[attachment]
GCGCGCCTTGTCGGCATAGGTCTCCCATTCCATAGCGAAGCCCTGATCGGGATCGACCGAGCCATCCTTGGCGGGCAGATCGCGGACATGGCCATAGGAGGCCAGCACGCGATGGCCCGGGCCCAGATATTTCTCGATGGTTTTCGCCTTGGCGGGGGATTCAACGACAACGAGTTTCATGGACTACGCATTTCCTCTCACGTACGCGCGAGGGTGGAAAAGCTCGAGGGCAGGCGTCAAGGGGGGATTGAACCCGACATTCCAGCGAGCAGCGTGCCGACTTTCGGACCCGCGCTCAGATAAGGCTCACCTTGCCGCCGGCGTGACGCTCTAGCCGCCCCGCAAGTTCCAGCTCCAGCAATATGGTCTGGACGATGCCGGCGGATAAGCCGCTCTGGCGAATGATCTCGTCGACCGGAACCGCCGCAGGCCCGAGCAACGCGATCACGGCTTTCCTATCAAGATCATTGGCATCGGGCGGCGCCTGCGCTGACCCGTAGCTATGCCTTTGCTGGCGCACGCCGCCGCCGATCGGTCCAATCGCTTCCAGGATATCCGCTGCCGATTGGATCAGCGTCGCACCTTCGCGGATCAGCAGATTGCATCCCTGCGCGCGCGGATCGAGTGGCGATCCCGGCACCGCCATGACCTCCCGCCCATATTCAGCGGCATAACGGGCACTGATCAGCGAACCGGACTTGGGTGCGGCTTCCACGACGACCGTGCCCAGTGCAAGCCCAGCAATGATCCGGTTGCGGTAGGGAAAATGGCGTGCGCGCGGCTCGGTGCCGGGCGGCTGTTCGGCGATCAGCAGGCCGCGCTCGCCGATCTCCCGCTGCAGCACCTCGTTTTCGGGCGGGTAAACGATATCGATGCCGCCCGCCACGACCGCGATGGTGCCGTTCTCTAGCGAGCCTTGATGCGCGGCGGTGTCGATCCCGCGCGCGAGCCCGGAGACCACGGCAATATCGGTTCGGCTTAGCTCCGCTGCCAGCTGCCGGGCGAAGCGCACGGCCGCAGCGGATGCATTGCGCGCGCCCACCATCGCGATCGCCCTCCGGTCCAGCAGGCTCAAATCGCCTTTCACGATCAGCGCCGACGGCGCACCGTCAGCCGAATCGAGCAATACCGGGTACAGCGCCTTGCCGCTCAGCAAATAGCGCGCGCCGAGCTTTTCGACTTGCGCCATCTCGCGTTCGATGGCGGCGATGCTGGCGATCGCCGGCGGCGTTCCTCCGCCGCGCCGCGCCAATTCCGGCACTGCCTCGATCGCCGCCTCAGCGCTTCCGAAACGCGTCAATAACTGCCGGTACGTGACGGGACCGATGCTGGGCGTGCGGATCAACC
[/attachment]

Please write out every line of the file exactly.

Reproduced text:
GCGCGCCTTGTCGGCATAGGTCTCCCATTCCATAGCGAAGCCCTGATCGGGATCGACCGAGCCATCCTTGGCGGGCAGATCGCGGACATGGCCATAGGAGGCCAGCACGCGATGGCCCGGGCCCAGATATTTCTCGATGGTTTTCGCCTTGGCGGGGGATTCAACGACAACGAGTTTCATGGACTACGCATTTCCTCTCACGTACGCGCGAGGGTGGAAAAGCTCGAGGGCAGGCGTCAAGGGGGGATTGAACCCGACATTCCAGCGAGCAGCGTGCCGACTTTCGGACCCGCGCTCAGATAAGGCTCACCTTGCCGCCGGCGTGACGCTCTAGCCGCCCCGCAAGTTCCAGCTCCAGCAATATGGTCTGGACGATGCCGGCGGATAAGCCGCTCTGGCGAATGATCTCGTCGACCGGAACCGCCGCAGGCCCGAGCAACGCGATCACGGCTTTCCTATCAAGATCATTGGCATCGGGCGGCGCCTGCGCTGACCCGTAGCTATGCCTTTGCTGGCGCACGCCGCCGCCGATCGGTCCAATCGCTTCCAGGATATCCGCTGCCGATTGGATCAGCGTCGCACCTTCGCGGATCAGCAGATTGCATCCCTGCGCGCGCGGATCGAGTGGCGATCCCGGCACCGCCATGACCTCCCGCCCATATTCAGCGGCATAACGGGCACTGATCAGCGAACCGGACTTGGGTGCGGCTTCCACGACGACCGTGCCCAGTGCAAGCCCAGCAATGATCCGGTTGCGGTAGGGAAAATGGCGTGCGCGCGGCTCGGTGCCGGGCGGCTGTTCGGCGATCAGCAGGCCGCGCTCGCCGATCTCCCGCTGCAGCACCTCGTTTTCGGGCGGGTAAACGATATCGATGCCGCCCGCCACGACCGCGATGGTGCCGTTCTCTAGCGAGCCTTGATGCGCGGCGGTGTCGATCCCGCGCGCGAGCCCGGAGACCACGGCAATATCGGTTCGGCTTAGCTCCGCTGCCAGCTGCCGGGCGAAGCGCACGGCCGCAGCGGATGCATTGCGCGCGCCCACCATCGCGATCGCCCTCCGGTCCAGCAGGCTCAAATCGCCTTTCACGATCAGCGCCGACGGCGCACCGTCAGCCGAATCGAGCAATACCGGGTACAGCGCCTTGCCGCTCAGCAAATAGCGCGCGCCGAGCTTTTCGACTTGCGCCATCTCGCGTTCGATGGCGGCGATGCTGGCGATCGCCGGCGGCGTTCCTCCGCCGCGCCGCGCCAATTCCGGCACTGCCTCGATCGCCGCCTCAGCGCTTCCGAAACGCGTCAATAACTGCCGGTACGTGACGGGACCGATGCTGGGCGTGCGGATCAACC